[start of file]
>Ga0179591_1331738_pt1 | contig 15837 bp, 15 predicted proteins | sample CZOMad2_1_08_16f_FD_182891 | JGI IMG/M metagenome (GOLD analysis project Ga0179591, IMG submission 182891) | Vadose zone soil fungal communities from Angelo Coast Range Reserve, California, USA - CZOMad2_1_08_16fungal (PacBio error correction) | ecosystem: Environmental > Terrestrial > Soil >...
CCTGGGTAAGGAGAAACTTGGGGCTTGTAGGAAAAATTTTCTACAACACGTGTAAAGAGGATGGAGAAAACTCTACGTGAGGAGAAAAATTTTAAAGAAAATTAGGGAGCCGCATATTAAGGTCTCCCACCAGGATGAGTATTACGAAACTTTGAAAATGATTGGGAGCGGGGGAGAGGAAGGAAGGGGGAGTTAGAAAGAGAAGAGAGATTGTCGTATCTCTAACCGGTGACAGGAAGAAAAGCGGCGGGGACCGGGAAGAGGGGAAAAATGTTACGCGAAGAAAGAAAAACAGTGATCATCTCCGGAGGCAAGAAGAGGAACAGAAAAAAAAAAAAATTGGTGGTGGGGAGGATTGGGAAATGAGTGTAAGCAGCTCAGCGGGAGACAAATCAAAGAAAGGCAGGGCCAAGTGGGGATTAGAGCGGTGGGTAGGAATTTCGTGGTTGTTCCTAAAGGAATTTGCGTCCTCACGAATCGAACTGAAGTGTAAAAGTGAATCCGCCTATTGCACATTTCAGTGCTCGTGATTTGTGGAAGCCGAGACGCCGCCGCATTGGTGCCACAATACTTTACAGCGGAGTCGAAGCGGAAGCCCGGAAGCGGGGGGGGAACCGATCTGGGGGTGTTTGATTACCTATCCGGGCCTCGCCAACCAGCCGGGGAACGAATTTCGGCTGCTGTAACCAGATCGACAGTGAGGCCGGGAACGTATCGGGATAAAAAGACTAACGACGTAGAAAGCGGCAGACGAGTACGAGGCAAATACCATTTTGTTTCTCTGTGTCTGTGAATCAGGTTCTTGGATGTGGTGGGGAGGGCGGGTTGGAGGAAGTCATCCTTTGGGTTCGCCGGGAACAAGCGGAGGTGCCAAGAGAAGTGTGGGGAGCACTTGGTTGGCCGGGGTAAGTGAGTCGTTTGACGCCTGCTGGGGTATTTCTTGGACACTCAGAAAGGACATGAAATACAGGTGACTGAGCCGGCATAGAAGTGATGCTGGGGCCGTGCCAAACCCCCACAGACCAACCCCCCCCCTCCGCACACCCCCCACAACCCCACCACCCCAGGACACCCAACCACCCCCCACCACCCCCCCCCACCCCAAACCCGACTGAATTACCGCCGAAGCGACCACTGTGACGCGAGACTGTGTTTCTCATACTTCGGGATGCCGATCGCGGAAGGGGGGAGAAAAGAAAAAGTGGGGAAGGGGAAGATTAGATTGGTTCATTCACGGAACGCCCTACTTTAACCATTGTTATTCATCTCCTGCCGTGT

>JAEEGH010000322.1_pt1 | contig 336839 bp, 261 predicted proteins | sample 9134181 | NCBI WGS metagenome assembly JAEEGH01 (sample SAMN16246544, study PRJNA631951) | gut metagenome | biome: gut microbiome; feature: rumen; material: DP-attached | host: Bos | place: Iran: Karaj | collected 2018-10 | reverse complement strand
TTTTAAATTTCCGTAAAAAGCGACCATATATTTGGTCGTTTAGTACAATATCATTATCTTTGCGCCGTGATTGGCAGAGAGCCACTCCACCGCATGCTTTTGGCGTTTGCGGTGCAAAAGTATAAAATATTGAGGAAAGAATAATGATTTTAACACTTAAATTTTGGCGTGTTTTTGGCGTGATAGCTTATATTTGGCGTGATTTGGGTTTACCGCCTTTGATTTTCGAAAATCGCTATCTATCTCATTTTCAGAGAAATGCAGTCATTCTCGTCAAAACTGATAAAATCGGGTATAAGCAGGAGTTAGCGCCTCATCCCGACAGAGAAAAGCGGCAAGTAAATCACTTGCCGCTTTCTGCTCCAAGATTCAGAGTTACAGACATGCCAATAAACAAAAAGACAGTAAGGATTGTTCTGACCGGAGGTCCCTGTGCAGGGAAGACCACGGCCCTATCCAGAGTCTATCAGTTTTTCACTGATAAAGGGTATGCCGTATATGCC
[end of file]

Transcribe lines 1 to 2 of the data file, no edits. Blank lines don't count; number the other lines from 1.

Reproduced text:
>Ga0179591_1331738_pt1 | contig 15837 bp, 15 predicted proteins | sample CZOMad2_1_08_16f_FD_182891 | JGI IMG/M metagenome (GOLD analysis project Ga0179591, IMG submission 182891) | Vadose zone soil fungal communities from Angelo Coast Range Reserve, California, USA - CZOMad2_1_08_16fungal (PacBio error correction) | ecosystem: Environmental > Terrestrial > Soil >...
CCTGGGTAAGGAGAAACTTGGGGCTTGTAGGAAAAATTTTCTACAACACGTGTAAAGAGGATGGAGAAAACTCTACGTGAGGAGAAAAATTTTAAAGAAAATTAGGGAGCCGCATATTAAGGTCTCCCACCAGGATGAGTATTACGAAACTTTGAAAATGATTGGGAGCGGGGGAGAGGAAGGAAGGGGGAGTTAGAAAGAGAAGAGAGATTGTCGTATCTCTAACCGGTGACAGGAAGAAAAGCGGCGGGGACCGGGAAGAGGGGAAAAATGTTACGCGAAGAAAGAAAAACAGTGATCATCTCCGGAGGCAAGAAGAGGAACAGAAAAAAAAAAAAATTGGTGGTGGGGAGGATTGGGAAATGAGTGTAAGCAGCTCAGCGGGAGACAAATCAAAGAAAGGCAGGGCCAAGTGGGGATTAGAGCGGTGGGTAGGAATTTCGTGGTTGTTCCTAAAGGAATTTGCGTCCTCACGAATCGAACTGAAGTGTAAAAGTGAATCCGCCTATTGCACATTTCAGTGCTCGTGATTTGTGGAAGCCGAGACGCCGCCGCATTGGTGCCACAATACTTTACAGCGGAGTCGAAGCGGAAGCCCGGAAGCGGGGGGGGAACCGATCTGGGGGTGTTTGATTACCTATCCGGGCCTCGCCAACCAGCCGGGGAACGAATTTCGGCTGCTGTAACCAGATCGACAGTGAGGCCGGGAACGTATCGGGATAAAAAGACTAACGACGTAGAAAGCGGCAGACGAGTACGAGGCAAATACCATTTTGTTTCTCTGTGTCTGTGAATCAGGTTCTTGGATGTGGTGGGGAGGGCGGGTTGGAGGAAGTCATCCTTTGGGTTCGCCGGGAACAAGCGGAGGTGCCAAGAGAAGTGTGGGGAGCACTTGGTTGGCCGGGGTAAGTGAGTCGTTTGACGCCTGCTGGGGTATTTCTTGGACACTCAGAAAGGACATGAAATACAGGTGACTGAGCCGGCATAGAAGTGATGCTGGGGCCGTGCCAAACCCCCACAGACCAACCCCCCCCCTCCGCACACCCCCCACAACCCCACCACCCCAGGACACCCAACCACCCCCCACCACCCCCCCCCACCCCAAACCCGACTGAATTACCGCCGAAGCGACCACTGTGACGCGAGACTGTGTTTCTCATACTTCGGGATGCCGATCGCGGAAGGGGGGAGAAAAGAAAAAGTGGGGAAGGGGAAGATTAGATTGGTTCATTCACGGAACGCCCTACTTTAACCATTGTTATTCATCTCCTGCCGTGT